To identify the presence of GCN in this way, you need to complete four separate visits. This usually consists of one each in late March, early April, late April, and early May. If no GCN are located, this would be the end of the survey. However, if GCN are found during the first four visits then a further two will be required. These consist of one visit in late May and one in early June which is used to determine the “population size class estimate” of GCN.

Population size class estimates are very important in planning – if GCN are present, the planner will need to know the population size. They use this measure to determine what effects your proposals will have. For example, if you’ll lose a breeding pond with a “large” GCN population, this may have a more significant impact than if you lose one with a small population. Consequently, a population size class estimate survey of six visits using traditional methods will most likely be required.

eDNA surveys for great crested newt can be used to determine whether GCN are present or absent in a pond.

eDNA surveys can be completed during the day. A series of water samples are collected and stored in alcohol for sending to a specialist laboratory for analysis.

Environmental DNA (eDNA) GCN Surveys

eDNA surveys for great crested newt are a little newer to the market than the traditional survey methods. They involve two visits to a pond to collect water samples and send these off for analysis. Great crested newts “shed” cells in to the water, and these can be used to complete quantitative PCR (qPCR). This can tell you whether great crested newts are or have been present within a pond. What this does not do, is tell you how many newts are there. Consequently, you still need to complete traditional surveys if you get a positive result to estimate the population size class.

This is where the problem with eDNA comes in, the eDNA sampling window commences in mid-April. Therefore, if you get your positive result in late April, you’ve missed half of the GCN traditional survey season. As a result, your project may end up being delayed by a year before you can determine population size.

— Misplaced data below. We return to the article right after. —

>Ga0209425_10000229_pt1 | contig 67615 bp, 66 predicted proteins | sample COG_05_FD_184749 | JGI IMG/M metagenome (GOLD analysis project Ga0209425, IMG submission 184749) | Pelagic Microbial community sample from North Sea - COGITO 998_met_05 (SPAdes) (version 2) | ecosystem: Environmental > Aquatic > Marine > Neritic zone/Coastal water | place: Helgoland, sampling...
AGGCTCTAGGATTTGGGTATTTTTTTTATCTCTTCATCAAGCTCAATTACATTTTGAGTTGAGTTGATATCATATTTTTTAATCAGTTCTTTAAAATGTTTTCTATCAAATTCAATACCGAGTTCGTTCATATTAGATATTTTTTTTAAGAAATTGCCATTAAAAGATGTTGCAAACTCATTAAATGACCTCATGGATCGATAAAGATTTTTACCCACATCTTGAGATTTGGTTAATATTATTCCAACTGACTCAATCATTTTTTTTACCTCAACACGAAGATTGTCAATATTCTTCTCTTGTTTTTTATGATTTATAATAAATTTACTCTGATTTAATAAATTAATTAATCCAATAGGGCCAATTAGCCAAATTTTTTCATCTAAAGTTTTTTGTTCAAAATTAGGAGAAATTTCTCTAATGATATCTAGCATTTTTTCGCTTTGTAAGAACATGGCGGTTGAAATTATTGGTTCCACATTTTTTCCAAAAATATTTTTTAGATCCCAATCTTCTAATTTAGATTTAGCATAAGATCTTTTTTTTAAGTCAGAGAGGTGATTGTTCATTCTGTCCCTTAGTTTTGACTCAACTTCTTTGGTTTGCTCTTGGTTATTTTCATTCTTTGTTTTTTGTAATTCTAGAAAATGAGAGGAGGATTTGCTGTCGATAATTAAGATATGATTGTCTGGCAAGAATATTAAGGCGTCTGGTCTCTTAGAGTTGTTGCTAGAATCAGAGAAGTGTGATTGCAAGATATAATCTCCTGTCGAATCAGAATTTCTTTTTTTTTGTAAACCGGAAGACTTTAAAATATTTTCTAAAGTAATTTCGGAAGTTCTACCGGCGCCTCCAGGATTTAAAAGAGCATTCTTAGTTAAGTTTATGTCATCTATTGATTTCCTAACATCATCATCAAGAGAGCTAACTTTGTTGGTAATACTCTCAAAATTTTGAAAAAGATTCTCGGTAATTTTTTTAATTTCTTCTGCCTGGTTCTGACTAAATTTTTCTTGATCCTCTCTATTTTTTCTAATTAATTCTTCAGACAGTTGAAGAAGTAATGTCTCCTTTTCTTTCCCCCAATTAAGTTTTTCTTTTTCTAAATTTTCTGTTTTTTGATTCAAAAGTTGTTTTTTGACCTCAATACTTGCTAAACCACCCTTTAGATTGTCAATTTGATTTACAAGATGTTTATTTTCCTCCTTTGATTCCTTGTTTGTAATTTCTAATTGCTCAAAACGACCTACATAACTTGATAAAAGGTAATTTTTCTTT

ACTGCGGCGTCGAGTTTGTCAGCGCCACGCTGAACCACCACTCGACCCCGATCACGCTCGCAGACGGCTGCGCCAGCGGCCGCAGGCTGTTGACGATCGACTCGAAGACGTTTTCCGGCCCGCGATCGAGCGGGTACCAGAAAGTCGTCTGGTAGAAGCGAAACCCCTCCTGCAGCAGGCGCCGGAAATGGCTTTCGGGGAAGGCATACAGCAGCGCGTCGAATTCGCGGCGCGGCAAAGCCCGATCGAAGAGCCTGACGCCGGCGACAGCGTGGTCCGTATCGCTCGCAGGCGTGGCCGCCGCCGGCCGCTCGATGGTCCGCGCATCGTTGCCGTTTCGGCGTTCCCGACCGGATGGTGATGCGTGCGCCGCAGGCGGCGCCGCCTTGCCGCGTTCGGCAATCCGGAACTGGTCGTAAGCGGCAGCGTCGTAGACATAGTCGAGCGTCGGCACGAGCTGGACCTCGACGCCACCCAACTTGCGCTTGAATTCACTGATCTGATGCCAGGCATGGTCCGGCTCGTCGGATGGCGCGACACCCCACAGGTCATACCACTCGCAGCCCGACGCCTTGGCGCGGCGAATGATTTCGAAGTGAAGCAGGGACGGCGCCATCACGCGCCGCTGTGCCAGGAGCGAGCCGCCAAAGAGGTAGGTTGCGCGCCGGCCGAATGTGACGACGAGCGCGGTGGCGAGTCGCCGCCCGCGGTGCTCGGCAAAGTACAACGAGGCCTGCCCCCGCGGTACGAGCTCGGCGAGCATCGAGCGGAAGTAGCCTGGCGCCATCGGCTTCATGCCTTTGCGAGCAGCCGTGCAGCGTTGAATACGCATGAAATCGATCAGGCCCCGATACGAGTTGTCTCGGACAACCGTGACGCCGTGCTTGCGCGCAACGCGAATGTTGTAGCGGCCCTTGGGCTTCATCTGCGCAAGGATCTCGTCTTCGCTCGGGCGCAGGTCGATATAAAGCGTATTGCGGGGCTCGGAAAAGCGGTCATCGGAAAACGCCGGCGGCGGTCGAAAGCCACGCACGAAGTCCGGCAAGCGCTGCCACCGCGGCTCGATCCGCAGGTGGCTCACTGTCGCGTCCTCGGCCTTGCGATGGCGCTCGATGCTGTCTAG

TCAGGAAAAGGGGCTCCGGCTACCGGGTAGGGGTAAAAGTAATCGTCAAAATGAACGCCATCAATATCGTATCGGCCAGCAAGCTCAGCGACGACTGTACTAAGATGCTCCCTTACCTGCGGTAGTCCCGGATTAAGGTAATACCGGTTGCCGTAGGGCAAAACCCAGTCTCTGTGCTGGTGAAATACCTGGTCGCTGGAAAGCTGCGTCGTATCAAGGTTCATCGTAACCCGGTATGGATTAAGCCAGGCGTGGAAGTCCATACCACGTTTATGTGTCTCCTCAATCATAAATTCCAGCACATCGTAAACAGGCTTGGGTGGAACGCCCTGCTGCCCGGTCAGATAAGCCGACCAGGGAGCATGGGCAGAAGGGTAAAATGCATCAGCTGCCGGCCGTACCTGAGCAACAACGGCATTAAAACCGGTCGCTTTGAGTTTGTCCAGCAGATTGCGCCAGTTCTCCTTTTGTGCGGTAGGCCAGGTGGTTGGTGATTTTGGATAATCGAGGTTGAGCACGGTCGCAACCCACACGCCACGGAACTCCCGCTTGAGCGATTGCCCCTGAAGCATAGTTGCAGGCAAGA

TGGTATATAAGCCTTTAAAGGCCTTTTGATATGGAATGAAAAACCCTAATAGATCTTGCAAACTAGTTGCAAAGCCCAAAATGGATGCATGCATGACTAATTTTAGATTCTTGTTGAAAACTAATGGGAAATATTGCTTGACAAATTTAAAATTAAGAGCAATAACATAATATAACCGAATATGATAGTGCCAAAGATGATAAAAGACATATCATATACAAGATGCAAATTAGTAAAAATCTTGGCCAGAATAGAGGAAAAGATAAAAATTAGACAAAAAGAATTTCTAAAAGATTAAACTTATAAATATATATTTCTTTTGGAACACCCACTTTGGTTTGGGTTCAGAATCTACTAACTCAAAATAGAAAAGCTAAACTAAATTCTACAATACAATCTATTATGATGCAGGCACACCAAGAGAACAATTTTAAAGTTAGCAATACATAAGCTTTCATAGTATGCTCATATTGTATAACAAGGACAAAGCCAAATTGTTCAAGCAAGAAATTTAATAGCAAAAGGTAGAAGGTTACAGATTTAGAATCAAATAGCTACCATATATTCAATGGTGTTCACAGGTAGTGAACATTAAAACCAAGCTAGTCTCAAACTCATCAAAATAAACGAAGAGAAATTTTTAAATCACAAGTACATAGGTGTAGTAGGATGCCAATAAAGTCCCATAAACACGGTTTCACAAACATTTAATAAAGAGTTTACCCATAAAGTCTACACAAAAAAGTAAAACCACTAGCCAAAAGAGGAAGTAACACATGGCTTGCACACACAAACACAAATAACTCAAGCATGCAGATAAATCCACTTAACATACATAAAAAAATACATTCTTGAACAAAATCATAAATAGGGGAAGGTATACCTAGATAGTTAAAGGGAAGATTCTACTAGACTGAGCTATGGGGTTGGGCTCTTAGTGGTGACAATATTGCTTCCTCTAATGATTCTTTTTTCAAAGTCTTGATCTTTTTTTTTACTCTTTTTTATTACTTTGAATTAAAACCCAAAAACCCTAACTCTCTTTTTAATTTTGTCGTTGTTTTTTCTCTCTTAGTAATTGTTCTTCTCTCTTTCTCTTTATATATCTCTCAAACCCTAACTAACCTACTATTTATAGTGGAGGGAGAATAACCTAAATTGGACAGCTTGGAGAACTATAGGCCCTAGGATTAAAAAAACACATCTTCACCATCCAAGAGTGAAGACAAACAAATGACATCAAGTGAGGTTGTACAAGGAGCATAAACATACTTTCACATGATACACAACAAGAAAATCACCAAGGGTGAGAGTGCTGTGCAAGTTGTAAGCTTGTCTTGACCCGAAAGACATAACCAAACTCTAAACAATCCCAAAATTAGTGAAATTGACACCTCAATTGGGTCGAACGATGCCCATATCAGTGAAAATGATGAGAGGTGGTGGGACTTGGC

However, where eDNA has its use is that you can collect eDNA samples in to the end of June. So, if you’ve already missed the main survey season, eDNA can be useful. By using eDNA, you can determine whether you have newts present within your site. This helps with planning for surveys the following year.

Finally, eDNA has recently been queried in its efficacy. The original publication promoting eDNA for GCN stated 99.7% efficacy for detecting the presence of great crested newt. However, recent work has highlighted several potential causes for false negatives and even false positive results. Furthermore, eDNA has not yet been proven to be conclusively effective in Scotland.

Two great crested newts in a non-lethal aquatic trap.

A Combined Approach

There can be cost savings associated with a combined approach. Doing your first two traditional survey visits then completing an eDNA survey would give you a robust set of presence/absence data. This can reduce the risk of delays from a positive eDNA result. This is because you can simply continue with the traditional methods already started. We’d be happy to discuss with you the best approach for GCN surveys to suit your project needs.

ACO Wildlife Kerbs are recessed and when used at gully pots can prevent great crested newt and other amphibians flaling in and becoming trapped.
Temporary drift fencing can be used under licence to prevent great crested newt entering a development site.

Left: mitigation for great crested newts and other amphibians can include these recessed kerbs at gully pots to minimise amphibians falling in and becoming trapped. Right: temporary exclusion fencing can be used under licence to prevent GCN from entering a development site.

What Next?

Well once you know whether you have GCN present on your site, and you have identified the effects of your proposals, you’ll often need to enact mitigation or compensation for this species. This could be anything from trapping and translocating to modifying the design of SuDS to be more newt-friendly. Maybe I’ll write a blog on that some day. All of this mitigation and compensation is put in place in an effort to ensure that your project has no effect or a positive effect on great crested newt populations.

Get in Touch

Here at EP Ecology we’re very keen to try and get a net gain for biodiversity wherever possible, and would be more than happy to discuss your Great crested newt survey and mitigation needs. Why not get in touch and we can have a no-obligations discussion about how we can help you today.